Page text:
Zoom and Pan: Troll 2

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Panned by many — including its own cast members — as the best/worst film ever made, Troll 2 (buy it) doesn't seem to offer its audience much beyond unbelievable one-liners and general befuddlement. (And, strangely enough, no trolls — the villains are technically goblins.) People love to hate it: the film holds the coveted position of number 58 in IMDB's Bottom 100 list.

The all-American, nuclear Waits family (accompanied by the ghost of dead grandpa Seth), takes a holiday in the dreary town of Nilbog, UT, population 26. They plan to stay in the home of a Nilbog family in order to gain some kind of authentic, old-timey experience. The residents of Nilbog play host, repeatedly attempting to feed their guests strange green food that, it turns out, will either turn them into trees, slime, or slimy corpses, depending on the director's whim. Once transformed, the victims are then sloppily devoured by goblins that look, according to Mike Nelson of MST3K, like Larry David on a bad day.

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"Asian Flair" and Mainstream Food Media

asianingredients

Photograph: dugspr

In an essay for The Bygone Bureau, Darryll Campbell discusses an unsettling trend in middlebrow cooking: "Asian Flair." Used to describe ingredients from a multitude of Asian countries and cultures, "Asian flair" has been used by Rachael Ray, Zagat's and even Coolio to describe that certain something that takes a dish from boring to vaguely exotic.

While Campbell makes a great case for why diluting the cultures of many countries down to what amounts to garnish is kind of racist, he also uses the term's offensiveness to take issue with the legitimacy of the culinary superstars who use it. What's more important here, whether Rachael Ray is making haute cuisine, or the misguided usage of the term itself?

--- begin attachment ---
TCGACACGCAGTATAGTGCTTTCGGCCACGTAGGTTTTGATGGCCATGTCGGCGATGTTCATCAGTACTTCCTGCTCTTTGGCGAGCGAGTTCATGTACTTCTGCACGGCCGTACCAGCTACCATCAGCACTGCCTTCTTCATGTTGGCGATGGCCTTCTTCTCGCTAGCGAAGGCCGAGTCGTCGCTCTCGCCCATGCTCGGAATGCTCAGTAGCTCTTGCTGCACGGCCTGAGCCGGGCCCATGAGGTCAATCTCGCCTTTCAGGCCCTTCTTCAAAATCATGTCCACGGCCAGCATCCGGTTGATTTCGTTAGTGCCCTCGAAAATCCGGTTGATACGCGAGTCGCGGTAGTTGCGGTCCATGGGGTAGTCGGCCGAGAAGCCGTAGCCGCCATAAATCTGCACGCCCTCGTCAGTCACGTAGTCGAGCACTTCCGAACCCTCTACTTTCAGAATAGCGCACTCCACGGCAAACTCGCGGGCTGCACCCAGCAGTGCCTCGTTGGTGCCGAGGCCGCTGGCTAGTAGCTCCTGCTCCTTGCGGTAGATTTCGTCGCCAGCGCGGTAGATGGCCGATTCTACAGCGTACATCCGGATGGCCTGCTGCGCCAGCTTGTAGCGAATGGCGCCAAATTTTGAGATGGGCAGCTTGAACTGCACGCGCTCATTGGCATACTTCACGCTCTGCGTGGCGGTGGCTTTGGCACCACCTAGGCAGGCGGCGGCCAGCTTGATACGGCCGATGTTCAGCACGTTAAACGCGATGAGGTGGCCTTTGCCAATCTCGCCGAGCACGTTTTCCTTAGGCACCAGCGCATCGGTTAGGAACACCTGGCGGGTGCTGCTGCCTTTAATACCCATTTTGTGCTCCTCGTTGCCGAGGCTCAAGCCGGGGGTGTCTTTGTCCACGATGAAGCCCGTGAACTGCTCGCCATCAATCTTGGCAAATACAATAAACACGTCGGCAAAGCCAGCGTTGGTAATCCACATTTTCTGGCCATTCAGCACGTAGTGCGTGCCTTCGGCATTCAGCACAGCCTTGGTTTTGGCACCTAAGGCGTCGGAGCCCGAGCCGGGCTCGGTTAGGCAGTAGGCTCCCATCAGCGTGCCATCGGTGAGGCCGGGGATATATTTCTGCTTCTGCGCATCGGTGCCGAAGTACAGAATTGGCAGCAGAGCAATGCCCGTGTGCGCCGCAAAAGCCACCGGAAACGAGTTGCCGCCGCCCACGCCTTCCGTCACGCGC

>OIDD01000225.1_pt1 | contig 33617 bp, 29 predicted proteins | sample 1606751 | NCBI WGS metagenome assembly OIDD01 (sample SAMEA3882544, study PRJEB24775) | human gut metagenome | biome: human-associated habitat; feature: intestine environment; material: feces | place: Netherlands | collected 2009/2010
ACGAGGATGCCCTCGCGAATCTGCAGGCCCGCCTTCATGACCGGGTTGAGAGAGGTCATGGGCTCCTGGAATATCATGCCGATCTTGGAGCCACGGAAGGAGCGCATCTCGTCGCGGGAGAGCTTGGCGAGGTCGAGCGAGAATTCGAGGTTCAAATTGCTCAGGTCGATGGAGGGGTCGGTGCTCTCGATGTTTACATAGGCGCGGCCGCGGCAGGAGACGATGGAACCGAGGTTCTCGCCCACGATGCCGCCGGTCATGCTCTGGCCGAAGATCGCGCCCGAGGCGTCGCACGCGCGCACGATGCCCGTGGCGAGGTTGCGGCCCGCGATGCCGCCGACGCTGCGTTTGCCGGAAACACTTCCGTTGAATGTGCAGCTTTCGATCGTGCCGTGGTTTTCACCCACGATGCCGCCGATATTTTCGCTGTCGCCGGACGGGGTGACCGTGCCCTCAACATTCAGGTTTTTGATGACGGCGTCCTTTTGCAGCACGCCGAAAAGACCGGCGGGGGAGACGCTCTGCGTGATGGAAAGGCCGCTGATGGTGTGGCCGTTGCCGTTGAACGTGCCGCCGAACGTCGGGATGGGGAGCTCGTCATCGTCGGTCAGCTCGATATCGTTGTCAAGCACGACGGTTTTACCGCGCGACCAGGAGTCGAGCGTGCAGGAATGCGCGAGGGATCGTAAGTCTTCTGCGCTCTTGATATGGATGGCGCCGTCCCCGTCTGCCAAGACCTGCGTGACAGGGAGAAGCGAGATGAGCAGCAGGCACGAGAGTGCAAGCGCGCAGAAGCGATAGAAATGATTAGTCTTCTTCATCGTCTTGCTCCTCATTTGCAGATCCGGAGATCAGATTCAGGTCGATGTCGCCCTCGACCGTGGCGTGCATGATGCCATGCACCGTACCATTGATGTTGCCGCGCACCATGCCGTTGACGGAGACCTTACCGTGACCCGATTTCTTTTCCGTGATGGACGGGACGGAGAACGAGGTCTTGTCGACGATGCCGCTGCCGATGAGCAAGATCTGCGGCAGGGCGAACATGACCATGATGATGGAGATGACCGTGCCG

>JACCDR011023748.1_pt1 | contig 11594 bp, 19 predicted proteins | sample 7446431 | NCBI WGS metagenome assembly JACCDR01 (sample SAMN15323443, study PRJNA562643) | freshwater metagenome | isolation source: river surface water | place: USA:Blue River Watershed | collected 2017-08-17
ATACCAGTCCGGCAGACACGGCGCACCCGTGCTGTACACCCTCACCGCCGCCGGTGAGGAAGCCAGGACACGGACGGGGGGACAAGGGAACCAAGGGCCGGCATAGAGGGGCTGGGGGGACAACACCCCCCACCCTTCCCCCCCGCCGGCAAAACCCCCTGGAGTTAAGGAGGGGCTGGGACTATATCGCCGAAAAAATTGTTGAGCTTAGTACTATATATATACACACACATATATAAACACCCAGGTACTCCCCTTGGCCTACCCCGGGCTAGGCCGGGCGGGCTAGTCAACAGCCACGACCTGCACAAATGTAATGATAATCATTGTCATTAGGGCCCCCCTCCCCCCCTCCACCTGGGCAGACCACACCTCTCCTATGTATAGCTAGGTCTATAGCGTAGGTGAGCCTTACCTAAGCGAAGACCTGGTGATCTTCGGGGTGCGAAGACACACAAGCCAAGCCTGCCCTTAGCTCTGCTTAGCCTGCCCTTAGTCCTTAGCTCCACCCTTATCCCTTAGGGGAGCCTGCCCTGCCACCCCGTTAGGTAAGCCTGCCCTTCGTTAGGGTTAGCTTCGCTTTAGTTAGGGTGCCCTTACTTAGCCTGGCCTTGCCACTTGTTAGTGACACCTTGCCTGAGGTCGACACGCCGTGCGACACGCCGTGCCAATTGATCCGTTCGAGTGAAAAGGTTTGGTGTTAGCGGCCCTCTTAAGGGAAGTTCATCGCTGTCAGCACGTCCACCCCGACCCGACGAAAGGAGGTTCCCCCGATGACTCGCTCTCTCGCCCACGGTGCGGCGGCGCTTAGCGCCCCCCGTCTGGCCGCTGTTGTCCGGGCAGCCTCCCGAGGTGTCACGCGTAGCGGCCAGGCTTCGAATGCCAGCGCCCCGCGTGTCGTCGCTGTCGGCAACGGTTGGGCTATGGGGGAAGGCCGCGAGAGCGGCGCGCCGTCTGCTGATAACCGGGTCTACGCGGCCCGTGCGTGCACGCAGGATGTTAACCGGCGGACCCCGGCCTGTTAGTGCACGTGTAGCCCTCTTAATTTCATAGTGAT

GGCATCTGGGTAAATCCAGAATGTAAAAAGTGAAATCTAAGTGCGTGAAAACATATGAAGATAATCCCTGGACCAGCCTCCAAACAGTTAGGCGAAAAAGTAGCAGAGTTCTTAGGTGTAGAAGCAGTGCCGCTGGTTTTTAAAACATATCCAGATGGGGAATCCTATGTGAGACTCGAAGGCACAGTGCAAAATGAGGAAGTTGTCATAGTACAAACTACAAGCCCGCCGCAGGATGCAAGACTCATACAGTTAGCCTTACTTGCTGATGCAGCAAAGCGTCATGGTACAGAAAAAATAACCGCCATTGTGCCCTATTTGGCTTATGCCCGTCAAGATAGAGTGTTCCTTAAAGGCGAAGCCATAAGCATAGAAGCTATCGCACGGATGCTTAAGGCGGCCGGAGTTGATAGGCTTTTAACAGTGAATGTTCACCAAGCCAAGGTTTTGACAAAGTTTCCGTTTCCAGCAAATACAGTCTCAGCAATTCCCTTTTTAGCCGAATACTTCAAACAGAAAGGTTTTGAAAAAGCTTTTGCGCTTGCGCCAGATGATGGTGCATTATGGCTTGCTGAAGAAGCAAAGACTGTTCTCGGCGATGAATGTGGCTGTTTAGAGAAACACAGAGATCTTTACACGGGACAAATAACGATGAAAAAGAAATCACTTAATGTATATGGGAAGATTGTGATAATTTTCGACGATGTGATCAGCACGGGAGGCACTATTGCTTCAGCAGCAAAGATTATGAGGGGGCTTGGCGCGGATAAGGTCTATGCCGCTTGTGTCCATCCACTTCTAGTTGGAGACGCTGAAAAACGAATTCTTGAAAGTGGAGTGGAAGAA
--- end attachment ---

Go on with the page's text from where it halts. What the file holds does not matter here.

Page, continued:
Rachael Oehring

Taste the Rainbow (Cake)

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What cake could be awesome enough for Martha Stewart to deem it "amazing"? This 28-layer cake by Virginia Hammon, made for her son Darius Monsef of COLOURLovers. Righteous.

—Paula Forbes

Top Of The Food Chain: Tenderloin

Tenderloin

Illustration by Laura Williams

Welcome to Top Of The Food Chain, a column from Eat Me Daily's meatiest columnist, Ryan Adams. Every week we'll attempt to demystify the options available in your supermarket, breaking animals down piece by piece so that the next time you find yourself staring at endless Styrofoam containers, you'll be able to make an informed purchase. This week: Tenderloin.

I'm going to be one-hundred percent honest with you: I'm not a fan of tenderloin in most cases. It's expensive, and flavor-wise there are better cuts of beef. Mario Batali compared the cut to Paris Hilton — it's nothing special, and yet for some reason everyone wants to get a hold of it. However, the folks clamoring for filet mignon are usually after its most notable claim to fame: it's easily the most tender piece of meat you can find on a cow.

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Celery-Wielding Nudes Now Environmentally Friendly